Response: Mormon tells us that king Noah “caused many buildings to be built in the land Shilom; and he caused a great tower to be built on the hill north of the land Shilom, which had been a resort for the children of Nephi at the time they fled out of the land” (Moaish 11:13). From this, it would appear that at that point in time when Mosiah fled the city of Nephi and went northward to discover Zarahemla, the Nephites had built a small fort on the hill overlooking the land of Shilom. This would mean the Sacsahuaman hill overlooking the northern settlement of the valley of Cuzco. A resort, as we might recall, was a small fort or outpost (Alma 48:8). It was such a perfect place for an outpost or lookout area, that when Zeniff’s son, king Noah, expanded the site, building palaces and expanding the temple, including many elegant and spacious buildings (Mosiah 11:8-11), he also built a tower next to the temple on the hill overlooking Shilom (Mosiah 11:13), by which lookouts could see as far away as the Land of Shemlon (Mosiah 11:12).
    During that time, of course, Noah expanded the site or outpost on the hill, turning it into a fortress, whose remains we see today, and which played such an important role in the final battle centuries later between the Inca and the Spanish when it became the Inca’s last stronghold.
    Comment #5: “Since all scientists claim that man came over the Siberian Land Bridge and filtered throughout the Americas, doesn’t that eliminate your story about Lehi and his ship coming to America?”
    Response: It is interesting you would ask this now, since on May 15, of this year evidence has been found that even the Smithsonian is now claiming the Siberian–Alaskan land bridge is no longer the answer as to how the Americas were initially colonized.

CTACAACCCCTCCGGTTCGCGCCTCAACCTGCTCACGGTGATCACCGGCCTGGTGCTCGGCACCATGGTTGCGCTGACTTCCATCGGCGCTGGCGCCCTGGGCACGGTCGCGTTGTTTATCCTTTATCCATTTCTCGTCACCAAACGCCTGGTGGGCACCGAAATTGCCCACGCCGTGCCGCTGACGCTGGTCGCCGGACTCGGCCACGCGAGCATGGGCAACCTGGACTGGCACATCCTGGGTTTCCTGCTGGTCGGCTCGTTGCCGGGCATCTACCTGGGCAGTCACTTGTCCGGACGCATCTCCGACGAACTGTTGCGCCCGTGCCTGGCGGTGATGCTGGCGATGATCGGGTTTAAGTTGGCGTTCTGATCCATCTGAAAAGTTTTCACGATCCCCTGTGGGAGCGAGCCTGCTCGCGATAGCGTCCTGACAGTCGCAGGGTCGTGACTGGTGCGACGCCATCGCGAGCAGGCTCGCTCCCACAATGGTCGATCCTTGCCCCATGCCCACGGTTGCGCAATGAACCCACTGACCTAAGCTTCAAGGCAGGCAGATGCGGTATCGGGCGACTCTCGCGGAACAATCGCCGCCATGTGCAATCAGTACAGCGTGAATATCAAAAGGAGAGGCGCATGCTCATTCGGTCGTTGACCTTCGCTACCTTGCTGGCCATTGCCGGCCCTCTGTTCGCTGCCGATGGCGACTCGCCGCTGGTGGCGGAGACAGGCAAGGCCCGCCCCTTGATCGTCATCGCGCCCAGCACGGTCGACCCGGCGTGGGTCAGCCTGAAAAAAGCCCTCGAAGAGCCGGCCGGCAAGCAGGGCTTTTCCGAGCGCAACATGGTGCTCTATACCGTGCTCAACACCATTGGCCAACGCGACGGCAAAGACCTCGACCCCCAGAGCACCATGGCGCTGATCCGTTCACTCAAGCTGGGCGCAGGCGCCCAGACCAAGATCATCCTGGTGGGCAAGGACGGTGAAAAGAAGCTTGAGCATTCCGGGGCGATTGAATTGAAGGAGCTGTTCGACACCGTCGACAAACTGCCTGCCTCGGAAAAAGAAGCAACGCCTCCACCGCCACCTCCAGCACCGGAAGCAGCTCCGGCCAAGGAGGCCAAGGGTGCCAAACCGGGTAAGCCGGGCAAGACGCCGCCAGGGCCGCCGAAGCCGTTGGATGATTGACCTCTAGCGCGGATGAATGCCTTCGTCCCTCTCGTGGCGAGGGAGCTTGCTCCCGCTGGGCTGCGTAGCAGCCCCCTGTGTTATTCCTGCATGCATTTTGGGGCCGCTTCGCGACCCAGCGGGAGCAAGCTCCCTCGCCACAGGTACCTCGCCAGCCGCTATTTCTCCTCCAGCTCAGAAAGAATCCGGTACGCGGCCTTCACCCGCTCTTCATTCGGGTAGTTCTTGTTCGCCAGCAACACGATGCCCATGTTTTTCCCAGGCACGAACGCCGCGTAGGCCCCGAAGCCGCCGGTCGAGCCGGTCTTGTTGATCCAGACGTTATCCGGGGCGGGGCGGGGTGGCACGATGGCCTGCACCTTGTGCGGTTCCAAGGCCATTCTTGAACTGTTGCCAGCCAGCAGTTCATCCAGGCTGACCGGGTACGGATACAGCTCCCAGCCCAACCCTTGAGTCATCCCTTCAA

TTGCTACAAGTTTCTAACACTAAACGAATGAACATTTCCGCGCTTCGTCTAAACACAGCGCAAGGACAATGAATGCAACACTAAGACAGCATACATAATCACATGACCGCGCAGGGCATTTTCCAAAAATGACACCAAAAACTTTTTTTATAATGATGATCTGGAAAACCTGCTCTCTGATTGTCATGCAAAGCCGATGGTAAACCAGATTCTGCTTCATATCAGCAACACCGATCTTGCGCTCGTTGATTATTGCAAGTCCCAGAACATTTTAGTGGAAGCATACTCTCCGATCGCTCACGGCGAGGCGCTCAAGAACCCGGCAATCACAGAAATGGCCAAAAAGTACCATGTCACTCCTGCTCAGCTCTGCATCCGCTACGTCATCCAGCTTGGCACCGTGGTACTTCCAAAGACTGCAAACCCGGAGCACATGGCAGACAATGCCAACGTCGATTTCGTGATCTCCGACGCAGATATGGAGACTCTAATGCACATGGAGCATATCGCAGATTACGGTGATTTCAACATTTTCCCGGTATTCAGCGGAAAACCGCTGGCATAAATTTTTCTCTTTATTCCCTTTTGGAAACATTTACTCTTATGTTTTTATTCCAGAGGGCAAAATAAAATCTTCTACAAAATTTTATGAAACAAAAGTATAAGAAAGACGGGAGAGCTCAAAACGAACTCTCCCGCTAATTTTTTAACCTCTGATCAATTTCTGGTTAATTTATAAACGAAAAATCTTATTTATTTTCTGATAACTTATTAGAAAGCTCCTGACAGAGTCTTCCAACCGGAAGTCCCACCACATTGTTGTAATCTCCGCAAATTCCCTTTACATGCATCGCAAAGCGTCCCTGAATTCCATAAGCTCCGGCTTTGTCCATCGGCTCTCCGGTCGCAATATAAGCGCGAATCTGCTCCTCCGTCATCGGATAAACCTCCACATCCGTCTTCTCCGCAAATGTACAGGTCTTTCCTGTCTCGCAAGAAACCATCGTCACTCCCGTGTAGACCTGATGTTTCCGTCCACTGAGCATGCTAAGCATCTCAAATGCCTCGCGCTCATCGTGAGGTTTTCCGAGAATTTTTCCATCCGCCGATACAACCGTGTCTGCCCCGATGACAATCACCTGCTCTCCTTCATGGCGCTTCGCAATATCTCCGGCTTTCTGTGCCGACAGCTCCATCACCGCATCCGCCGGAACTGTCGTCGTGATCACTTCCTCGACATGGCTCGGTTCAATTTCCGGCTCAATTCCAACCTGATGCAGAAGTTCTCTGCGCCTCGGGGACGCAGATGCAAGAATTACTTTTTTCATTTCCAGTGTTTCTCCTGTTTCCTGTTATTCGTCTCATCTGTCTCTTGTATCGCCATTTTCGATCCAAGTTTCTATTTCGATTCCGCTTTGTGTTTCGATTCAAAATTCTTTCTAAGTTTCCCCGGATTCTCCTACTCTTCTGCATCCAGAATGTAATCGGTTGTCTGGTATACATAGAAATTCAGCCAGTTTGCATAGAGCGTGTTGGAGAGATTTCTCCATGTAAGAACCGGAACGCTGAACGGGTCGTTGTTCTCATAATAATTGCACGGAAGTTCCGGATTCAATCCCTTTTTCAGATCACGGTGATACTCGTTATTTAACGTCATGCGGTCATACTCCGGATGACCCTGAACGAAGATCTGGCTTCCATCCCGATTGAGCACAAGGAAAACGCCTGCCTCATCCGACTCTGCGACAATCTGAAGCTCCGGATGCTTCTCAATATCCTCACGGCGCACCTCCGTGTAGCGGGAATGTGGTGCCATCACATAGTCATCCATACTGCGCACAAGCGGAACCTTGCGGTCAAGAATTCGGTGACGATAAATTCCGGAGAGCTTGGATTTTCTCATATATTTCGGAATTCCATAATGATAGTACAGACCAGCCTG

In fact, as this photo provided by Texas A&M's Center for the Study of the First Americans, shows divers investigating the Page-Ladson archaeological site in Florida.  These divers found and brought up signs of people living in Florida 14.5 thousand years ago, long before the so-called Land Bridge is claimed to have been open for passage. What divers found in a Florida sinkhole is overturning a long-held theory—that people first colonized the Americas thousands of years ago by crossing the Bering Strait. Scientists say that fossilized dung, mastodon bones, and a stone knife discovered at the site near Tallahassee suggest people lived there roughly 14,500 years ago. That's about 500 years before the theory of the ice-free corridor—land sandwiched between ice sheets in the US and Canada—appeared, allowing those who crossed the Bering Strait land bridge to travel throughout the continent. "So the ice-free corridor is not our answer for how the Americas were initially colonized," says Jessi Halligan, a Smithsonian anthropologist whose team went searching in the Aucilla river sinkhole between 2012 and 2014. They pulled out a few stone tools, including one known as a "biface" that Halligan says was "absolutely" made by people.
    They also re-analyzed a mastodon tusk retrieved earlier at the site and say deep marks in its surface were cut by humans. Other animal bones found at the sinkhole include dire wolf, mammoth, horse, camel, giant armadillo, sloth, and even dogs, who may have accompanied or trailed the hunters. So if these people didn't come by Bering Strait, how did they arrive in the Americas? "The only logical way people could have come to Florida [from Asia] 14,500 years ago is if their ancestors entered the Americas by boat along the Pacific Coast," says anthropologist Michael Waters, who worked with Halligan. "They could have traveled by boat to central Mexico, crossed and come along the Gulf Coast." Published in Science Advances, this is one of a few finds challenging the so-called notion that people first came to the Americas about 13,000 years ago.